Nathaniel Stinnett launched the Environmental Voter Project (http://environmentalvoter.org) in 2015 with the mission of “identifying inactive environmentalists and then turning them into consistent activists and voters.” He spoke on Tuesday, September 20, 2016 at MIT and at Tufts on Thursday, September 22 on the topic of “Modern Environmental Politics: big data, behavioral science, and getting environmentalists to vote.”
You can see his Tufts presentation at
The Environmental Voter Project concentrates on one thing and one thing only, increasing environmental turnout . Their polling data shows that environmentalists are “awful voters”: they don’t vote. They estimate 15.78 million environmentalists did not vote in the 2014 midterms; 10.12 million did not vote in 2012; and in MA 277,250 environmentalists did not vote in 2014. You can see their MA environmental non-voters by zip code map at http://www.environmentalvoter.org/blog/easiest-way-massachusetts-residents-fight-climate-change
Stinnett believes “We have a silent environmental majority right now” if, If, IF we can get those environmental voters to the polls. Using predictive modeling surveys, asking a few questions to 40,000 respondents, the Environmental Voter Project can find hidden patterns and correlations that identify environmental voters with 89% accuracy. Their research shows
homes without a landline,
people in a new home with no kids,
are all demographic groups with higher environmental concerns (in descending order) than the general population.
Nearly 90% of the population say their biggest issues are, according to the polling, national security, the economy and jobs, and immigration. Only about 4% of us list the environment or climate change as our primary issue. [Now if only someone would link national security, the economy and jobs, and immigration to a positive green future, those figures might change. We could start with Solar IS Civil Defense and work from there. Make the environmental payoff a side-benefit of more security, a better economy with more and better jobs, and part of the solution for international migration and there’s at least the possibility of a conversation.]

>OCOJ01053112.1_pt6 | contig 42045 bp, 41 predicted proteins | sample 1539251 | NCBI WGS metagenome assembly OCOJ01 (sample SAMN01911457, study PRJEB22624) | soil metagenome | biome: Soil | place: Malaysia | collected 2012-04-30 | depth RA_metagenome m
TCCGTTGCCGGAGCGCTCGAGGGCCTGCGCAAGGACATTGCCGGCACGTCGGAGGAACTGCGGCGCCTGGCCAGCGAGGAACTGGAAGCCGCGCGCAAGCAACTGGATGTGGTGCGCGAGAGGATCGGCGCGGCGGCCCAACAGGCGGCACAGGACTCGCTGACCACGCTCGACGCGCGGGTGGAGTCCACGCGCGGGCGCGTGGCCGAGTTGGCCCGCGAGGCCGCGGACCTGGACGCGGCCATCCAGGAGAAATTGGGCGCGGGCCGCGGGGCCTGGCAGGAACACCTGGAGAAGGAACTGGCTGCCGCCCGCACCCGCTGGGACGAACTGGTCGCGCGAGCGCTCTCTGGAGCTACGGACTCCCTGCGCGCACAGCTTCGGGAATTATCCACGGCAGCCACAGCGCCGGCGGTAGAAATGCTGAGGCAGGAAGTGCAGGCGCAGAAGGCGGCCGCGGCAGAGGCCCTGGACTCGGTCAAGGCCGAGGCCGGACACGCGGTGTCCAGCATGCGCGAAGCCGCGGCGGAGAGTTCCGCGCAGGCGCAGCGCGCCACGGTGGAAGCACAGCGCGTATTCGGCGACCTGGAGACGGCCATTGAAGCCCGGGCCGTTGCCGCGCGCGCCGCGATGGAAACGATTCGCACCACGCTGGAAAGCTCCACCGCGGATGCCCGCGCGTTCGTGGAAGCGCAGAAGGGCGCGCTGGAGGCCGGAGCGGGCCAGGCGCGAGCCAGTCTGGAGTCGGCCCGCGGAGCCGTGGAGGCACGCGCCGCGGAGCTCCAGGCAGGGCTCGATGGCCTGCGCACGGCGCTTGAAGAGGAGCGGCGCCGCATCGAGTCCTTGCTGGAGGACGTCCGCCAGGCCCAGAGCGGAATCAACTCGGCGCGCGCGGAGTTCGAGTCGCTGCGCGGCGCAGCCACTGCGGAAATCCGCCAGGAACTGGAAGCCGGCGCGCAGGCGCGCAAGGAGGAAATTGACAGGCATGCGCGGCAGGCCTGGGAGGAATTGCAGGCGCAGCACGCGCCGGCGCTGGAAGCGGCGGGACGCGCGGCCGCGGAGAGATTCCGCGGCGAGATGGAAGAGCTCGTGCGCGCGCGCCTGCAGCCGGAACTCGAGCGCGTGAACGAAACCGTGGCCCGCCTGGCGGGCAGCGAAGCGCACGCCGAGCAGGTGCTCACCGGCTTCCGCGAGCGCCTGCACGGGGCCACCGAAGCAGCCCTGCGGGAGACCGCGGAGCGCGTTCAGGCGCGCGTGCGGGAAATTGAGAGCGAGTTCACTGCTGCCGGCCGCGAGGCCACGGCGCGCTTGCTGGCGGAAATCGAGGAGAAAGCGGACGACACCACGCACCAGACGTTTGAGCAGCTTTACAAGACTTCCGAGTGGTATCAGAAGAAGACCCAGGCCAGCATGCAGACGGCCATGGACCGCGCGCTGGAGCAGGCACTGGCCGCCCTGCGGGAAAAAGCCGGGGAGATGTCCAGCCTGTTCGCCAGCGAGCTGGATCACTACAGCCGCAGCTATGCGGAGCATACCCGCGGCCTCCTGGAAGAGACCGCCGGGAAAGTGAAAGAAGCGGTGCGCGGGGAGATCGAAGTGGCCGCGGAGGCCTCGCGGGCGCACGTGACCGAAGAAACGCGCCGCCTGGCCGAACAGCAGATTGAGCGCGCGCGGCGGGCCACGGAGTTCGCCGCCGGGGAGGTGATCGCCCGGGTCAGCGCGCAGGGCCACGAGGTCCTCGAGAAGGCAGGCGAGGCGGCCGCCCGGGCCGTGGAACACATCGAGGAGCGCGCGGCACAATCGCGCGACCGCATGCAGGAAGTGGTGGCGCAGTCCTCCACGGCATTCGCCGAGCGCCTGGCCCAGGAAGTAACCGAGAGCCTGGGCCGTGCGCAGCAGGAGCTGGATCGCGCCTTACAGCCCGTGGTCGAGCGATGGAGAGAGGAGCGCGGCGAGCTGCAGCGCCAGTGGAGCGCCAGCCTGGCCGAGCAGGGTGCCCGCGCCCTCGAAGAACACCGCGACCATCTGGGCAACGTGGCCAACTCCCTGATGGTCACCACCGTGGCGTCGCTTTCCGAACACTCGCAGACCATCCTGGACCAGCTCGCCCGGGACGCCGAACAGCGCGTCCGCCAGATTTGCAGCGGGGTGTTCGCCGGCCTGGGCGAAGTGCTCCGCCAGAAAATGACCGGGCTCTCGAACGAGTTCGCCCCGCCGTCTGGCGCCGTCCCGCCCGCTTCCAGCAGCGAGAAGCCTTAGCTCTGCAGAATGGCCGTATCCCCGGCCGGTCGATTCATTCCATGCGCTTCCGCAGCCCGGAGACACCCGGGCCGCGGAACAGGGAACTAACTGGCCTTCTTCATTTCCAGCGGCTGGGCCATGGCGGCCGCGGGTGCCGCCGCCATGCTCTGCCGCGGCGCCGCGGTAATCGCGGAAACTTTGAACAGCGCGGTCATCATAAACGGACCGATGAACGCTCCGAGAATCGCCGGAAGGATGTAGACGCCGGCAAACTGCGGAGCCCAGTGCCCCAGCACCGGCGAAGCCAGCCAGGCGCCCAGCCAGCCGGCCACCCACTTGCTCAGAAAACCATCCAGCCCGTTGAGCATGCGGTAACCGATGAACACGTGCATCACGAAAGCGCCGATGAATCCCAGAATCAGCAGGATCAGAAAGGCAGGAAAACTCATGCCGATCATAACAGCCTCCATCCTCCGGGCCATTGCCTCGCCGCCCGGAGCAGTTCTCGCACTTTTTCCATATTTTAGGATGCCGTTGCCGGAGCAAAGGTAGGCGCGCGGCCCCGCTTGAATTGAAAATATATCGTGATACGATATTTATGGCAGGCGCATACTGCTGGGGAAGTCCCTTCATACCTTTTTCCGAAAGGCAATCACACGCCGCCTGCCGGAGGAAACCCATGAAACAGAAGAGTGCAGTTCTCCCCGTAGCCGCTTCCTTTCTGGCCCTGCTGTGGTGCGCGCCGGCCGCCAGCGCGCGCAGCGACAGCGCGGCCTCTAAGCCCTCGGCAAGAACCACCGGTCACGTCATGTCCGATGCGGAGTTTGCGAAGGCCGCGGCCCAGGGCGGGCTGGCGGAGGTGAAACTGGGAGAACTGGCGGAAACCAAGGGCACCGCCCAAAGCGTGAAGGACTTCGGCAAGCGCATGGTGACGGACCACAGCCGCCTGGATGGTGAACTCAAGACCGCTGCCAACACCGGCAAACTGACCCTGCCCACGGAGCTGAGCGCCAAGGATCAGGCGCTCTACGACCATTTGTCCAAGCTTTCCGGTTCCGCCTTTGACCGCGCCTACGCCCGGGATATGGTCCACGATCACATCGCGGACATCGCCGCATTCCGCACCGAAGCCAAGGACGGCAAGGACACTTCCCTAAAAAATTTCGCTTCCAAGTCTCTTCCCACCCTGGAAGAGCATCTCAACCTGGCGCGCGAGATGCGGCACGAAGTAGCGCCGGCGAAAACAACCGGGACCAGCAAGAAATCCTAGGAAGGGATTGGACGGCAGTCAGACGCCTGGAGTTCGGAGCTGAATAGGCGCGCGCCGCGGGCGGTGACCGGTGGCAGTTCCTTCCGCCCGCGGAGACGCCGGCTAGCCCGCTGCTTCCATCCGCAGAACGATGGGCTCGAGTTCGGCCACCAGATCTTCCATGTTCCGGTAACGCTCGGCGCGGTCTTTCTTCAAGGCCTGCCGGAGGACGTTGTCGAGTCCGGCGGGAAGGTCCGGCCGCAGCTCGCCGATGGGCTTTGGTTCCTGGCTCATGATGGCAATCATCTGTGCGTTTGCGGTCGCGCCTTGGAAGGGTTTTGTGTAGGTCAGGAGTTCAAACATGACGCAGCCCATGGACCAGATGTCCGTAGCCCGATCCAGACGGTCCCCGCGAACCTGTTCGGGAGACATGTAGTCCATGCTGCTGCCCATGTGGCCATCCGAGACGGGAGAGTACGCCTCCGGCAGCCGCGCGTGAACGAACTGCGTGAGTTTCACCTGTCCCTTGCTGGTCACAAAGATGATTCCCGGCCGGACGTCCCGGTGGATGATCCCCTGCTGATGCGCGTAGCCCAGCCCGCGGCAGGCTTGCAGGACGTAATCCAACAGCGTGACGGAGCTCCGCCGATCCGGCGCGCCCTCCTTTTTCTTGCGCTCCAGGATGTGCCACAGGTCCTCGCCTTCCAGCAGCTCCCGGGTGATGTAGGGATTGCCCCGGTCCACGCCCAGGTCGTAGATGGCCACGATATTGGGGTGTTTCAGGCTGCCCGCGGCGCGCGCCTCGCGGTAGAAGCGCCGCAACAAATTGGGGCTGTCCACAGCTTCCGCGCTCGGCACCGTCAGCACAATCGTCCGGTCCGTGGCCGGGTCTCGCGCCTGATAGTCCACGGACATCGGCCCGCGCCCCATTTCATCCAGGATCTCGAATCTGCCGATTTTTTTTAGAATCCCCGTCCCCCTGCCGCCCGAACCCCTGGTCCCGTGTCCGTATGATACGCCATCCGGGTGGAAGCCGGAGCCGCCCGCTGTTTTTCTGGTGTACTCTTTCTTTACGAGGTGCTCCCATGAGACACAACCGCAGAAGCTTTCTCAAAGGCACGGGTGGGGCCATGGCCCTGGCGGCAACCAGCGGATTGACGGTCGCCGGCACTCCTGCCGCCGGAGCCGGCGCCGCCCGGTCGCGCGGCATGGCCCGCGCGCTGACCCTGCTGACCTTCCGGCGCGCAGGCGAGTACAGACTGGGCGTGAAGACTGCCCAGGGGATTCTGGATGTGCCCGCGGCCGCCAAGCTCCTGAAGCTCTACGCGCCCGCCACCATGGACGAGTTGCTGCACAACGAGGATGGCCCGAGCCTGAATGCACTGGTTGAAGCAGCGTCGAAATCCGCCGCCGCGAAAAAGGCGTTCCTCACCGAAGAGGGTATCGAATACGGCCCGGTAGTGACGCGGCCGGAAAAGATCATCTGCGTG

The Environmental Voter Project focuses on getting people to the polls not candidates or issues but they are using social pressure, peer pressure to get likely voters to vote. An example of this is in the message “Who you vote for is private/whether you vote is public record” which was shown to increase turnout by 14.1%. This is similar to what Opower (https://opower.com/products/energy-efficiency/) and other energy management companies have found when they included a “how you compare to your neighbors” energy graphic on the utility bill. “Everybody’s voting” is much better than “Voting is important,” a message which can actually be shown to depress turnout.
Roughly 220 million people in the USA are eligible to vote, 180 million are registered, and 129 million voted in 2012 Presidential election. The Environmental Voter Project wants to identify likely environmental voters and get them to the polls. If you sign their pledge, they will remind you of all your local elections: http://www.environmentalvoter.org/sign-the-pledge
The Tufts Institute of the Environment Lunch and Learn Series
has an archive of 44 hour-long talks on a wide variety of environmental topics
It is a great resource and they are always adding more.